This paper has outlined a case of where literacy acquisition in higher learning by first year students’ accounts were, lacking in its perceived value to the computer sciences. It has shown that students have resisted the literacy modules built into the pathway programme.Their sense was that their day-to-day learning in the computer science classroom did not require the writing skills taught in the literacy classroom. This study has illustrated how the academic literacies approach in the literacy classroom has limited impact on students of computer science compared to students of other disciplines. It was difficult for them to activate their sense-making abilities as first year students in terms of the writing competencies needed for their present and future learning. The epistemology of the computer sciences rooted in mathematical and algorithmic computation seem not to reconcile with the text-based and persuasive nature of academic writing. The solution that was adopted to resolve this tension was an institutional decision to introduce entry-level computer science units to replace the previously compulsory literacy modules. It remains to be seen if will improve student satisfaction and academic progression in and through the programme. The enduring question of how to build writing into computer science curriculums remains and will require further discussion within the communities of practice in both the computer sciences and literacy studies.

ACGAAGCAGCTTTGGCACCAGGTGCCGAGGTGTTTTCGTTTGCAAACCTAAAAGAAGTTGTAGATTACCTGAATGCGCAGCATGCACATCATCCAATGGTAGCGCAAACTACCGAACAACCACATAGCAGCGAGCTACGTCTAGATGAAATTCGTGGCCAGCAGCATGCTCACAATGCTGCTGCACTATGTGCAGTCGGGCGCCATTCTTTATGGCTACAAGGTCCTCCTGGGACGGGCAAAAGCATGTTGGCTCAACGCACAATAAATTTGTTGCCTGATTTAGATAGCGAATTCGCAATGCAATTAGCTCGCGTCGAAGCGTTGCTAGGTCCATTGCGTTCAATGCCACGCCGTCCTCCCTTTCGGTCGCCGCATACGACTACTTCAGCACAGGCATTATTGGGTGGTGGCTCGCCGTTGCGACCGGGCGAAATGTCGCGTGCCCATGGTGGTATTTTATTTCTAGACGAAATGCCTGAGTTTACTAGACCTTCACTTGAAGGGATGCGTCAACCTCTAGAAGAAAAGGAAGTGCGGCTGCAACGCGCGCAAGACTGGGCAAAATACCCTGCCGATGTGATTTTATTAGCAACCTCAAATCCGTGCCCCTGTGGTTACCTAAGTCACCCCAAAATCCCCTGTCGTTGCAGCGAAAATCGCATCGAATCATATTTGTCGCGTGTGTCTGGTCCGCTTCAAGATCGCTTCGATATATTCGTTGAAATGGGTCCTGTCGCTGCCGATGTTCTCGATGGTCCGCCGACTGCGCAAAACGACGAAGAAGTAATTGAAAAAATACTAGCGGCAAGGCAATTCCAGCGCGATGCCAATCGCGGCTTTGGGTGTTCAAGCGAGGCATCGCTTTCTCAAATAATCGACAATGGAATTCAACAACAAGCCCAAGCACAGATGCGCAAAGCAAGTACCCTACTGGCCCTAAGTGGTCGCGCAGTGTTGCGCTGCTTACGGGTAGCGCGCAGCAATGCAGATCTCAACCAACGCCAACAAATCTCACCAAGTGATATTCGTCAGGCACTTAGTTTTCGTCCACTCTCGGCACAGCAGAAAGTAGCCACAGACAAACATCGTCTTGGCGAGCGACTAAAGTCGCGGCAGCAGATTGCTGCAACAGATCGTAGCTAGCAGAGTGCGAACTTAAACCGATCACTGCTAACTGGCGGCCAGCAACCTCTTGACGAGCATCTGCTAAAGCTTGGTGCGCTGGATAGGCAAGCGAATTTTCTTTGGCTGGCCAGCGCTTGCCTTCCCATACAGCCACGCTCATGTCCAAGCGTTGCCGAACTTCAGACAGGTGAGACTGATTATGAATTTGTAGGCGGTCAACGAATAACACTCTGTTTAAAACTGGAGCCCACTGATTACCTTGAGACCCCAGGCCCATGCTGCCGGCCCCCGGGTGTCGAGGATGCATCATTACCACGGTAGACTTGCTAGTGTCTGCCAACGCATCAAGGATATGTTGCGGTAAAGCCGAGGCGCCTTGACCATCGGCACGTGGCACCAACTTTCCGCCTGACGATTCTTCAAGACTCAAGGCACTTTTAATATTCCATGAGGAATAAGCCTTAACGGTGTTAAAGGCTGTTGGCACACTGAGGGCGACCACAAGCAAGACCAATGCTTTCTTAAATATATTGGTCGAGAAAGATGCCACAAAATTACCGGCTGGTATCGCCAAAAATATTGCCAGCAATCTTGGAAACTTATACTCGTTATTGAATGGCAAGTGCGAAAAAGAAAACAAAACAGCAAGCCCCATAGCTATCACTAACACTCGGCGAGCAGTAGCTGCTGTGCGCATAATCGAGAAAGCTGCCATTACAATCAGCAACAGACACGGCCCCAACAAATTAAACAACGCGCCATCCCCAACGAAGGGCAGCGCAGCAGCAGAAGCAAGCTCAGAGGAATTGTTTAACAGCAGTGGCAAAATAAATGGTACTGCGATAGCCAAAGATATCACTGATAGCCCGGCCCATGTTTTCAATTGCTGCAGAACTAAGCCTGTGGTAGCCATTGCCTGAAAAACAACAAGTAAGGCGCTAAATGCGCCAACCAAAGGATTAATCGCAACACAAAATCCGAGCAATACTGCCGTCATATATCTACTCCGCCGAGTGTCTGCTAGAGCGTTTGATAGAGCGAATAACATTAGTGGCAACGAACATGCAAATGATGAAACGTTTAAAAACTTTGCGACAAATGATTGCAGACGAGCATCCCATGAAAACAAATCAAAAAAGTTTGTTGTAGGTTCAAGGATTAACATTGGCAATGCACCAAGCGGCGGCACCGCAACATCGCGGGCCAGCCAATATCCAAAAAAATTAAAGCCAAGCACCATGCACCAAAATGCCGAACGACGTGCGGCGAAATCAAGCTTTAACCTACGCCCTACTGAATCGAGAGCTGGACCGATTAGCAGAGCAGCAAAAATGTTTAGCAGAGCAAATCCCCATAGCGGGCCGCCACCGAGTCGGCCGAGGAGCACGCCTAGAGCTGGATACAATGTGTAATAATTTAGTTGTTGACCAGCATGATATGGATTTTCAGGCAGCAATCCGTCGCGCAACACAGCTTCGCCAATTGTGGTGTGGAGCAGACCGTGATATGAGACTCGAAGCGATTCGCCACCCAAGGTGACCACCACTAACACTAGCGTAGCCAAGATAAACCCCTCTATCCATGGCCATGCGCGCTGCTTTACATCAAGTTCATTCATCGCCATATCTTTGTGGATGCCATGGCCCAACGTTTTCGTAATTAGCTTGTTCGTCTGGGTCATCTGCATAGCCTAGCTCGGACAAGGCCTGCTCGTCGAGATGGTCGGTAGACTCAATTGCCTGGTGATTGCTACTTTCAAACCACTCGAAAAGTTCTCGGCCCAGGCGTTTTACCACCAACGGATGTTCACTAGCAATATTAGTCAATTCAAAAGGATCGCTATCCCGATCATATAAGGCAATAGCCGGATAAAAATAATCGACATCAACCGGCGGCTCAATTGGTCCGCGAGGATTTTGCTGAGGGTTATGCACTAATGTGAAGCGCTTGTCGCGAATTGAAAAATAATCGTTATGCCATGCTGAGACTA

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Appendix 1: Interview Protocol

Interview Code No. /Name:

Location:

Date:

Duration of interview:

  1. About the interviewee – some background

Question 1

How would you describe yourself as a university student?

Question 2

Prior to entering university or even now what are you expectations or perceptions of university life?